Testamentary Trusts

Talk to an experienced estate planning lawyer

Another type of trust used in estate planning are testamentary trusts. Unlike living trusts, which can be created while a person is still living, a testamentary trust is not created until after someone dies. Hongo Law Office, LLLC can help you determine if a testamentary trust is right for your situation and guide you through the process of creating one.

Estate planning attorney Yuka Hongo has lived and worked in Japan and the United States. Her experience, legal knowledge, bilingual skills and understanding of both cultures have helped many clients overcome the barriers they face when dealing with issues related to estate planning to make the process easier.

Protecting assets for family members

A testamentary trust is one that is established in accordance with instructions in a last will and testament. The will appoints a trustee to manage the assets of the person who has died. It also names beneficiaries of the trust. Beneficiaries in these types of trusts are often young children or relatives who have a disability.

The personal representative overseeing probate of the estate creates the trust. Then the trustee manages the trust until it expires, which is explained in the will. The expiration date may be tied to a specific age or event. For example, the trust may expire when a beneficiary reaches the age of 25 or graduates college.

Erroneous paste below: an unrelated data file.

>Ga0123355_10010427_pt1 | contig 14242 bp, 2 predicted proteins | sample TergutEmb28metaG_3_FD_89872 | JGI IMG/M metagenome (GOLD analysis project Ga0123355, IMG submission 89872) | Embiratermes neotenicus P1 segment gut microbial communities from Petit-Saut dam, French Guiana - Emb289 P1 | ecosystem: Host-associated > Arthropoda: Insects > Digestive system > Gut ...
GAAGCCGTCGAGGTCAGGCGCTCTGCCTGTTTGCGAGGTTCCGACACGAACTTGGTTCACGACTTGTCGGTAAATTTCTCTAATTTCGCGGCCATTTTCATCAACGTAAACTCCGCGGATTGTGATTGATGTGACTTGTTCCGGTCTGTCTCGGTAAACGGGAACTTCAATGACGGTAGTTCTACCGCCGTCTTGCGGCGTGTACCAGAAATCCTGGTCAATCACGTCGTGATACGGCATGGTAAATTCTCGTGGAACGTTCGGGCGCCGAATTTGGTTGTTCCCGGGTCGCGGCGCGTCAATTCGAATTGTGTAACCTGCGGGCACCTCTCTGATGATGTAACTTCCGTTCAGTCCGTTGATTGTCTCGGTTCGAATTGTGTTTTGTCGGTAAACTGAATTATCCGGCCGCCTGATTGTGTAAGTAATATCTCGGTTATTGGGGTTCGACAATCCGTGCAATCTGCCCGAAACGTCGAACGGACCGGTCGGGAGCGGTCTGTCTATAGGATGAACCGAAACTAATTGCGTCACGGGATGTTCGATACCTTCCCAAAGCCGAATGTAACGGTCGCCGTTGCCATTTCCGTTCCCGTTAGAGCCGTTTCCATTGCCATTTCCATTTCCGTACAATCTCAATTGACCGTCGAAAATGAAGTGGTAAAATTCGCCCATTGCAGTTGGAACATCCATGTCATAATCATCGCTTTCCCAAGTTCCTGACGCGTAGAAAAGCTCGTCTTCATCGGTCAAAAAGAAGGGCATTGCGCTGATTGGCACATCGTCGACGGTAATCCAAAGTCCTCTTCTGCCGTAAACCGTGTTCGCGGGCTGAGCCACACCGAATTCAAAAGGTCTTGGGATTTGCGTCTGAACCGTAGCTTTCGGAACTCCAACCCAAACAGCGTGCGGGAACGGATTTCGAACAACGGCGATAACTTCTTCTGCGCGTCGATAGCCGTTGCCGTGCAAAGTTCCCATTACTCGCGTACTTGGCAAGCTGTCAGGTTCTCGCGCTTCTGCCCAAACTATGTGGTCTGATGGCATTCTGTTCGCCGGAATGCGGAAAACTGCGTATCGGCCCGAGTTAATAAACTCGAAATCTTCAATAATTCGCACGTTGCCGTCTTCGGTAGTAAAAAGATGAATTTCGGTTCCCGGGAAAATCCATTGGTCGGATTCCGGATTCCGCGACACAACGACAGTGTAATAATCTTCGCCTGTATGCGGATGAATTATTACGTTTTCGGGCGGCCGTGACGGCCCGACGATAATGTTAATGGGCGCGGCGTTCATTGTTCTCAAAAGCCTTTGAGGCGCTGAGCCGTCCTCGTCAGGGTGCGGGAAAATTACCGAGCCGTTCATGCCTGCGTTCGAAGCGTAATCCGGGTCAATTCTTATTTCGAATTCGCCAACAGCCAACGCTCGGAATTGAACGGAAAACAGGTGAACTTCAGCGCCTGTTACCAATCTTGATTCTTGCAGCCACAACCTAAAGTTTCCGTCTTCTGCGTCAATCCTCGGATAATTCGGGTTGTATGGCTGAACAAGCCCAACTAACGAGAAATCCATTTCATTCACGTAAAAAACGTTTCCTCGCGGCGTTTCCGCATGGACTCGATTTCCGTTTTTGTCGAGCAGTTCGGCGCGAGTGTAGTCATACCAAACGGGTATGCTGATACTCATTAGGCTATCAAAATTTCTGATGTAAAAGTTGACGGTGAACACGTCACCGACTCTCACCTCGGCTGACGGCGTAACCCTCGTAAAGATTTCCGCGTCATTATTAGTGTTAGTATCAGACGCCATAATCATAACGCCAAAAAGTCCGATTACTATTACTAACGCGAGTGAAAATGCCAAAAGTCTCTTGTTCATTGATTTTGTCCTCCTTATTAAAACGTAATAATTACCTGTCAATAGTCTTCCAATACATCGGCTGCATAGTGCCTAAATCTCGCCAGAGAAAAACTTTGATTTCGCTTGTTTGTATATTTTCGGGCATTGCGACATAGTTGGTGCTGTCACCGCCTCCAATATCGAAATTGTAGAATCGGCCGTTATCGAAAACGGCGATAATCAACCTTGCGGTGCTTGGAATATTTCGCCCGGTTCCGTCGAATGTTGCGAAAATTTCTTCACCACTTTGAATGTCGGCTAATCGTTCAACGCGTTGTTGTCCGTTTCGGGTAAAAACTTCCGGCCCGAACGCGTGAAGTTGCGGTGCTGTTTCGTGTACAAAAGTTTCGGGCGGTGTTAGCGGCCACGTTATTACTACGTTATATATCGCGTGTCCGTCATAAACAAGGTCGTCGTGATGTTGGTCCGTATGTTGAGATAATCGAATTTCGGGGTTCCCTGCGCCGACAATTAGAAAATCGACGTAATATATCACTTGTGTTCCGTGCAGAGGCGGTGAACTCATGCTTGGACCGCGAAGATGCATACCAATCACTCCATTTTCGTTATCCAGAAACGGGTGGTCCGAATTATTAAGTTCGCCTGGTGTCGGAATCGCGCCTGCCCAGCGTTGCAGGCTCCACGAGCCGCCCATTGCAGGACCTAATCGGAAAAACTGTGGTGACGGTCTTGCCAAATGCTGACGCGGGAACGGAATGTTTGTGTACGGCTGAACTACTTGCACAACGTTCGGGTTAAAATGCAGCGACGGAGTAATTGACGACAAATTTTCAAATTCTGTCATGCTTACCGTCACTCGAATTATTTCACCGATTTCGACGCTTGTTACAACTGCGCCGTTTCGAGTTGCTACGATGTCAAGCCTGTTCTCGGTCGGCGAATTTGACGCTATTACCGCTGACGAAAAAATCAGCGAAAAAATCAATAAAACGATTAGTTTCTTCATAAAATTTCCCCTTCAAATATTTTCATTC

There are several advantages to using a testamentary trust. It protects the deceased person’s assets even after death. It may be funded with life insurance proceeds if the beneficiary is also listed as a beneficiary on the deceased person’s policy.

There are certain disadvantages, too. The trustee is charged with overseeing the trust until it expires, a responsibility that may last for many years. The trustee must also regularly check in with the probate court to ensure the trust is being managed properly, which can result in further court costs.

The grantor (creator of the will) can name anyone to be trustee of a testamentary trust, but that person is under no obligation to accept. If the person named by the grantor is unwilling or unable to accept the responsibility, a court can appoint a trustee.

Start preparing for the future today

Trusts can play a very important role in estate planning. They give you more control over your assets as you prepare for the future. Determining the type of trust that is right for you and setting it up properly can be complicated. That’s why it’s important to talk to an experienced estate planning attorney.

Attorney Hongo can go over the different types of trusts that are available and can go over the advantages and disadvantages of each option. She can help you prepare a comprehensive estate plan that protects your assets and makes things less stressful for your family if anything should happen.

Learn more about how we can help. Attorney Hongo can meet with you to review your situation, go over your options and create an effective and appropriate estate plan. Contact us to schedule a consultation at time that is convenient for you.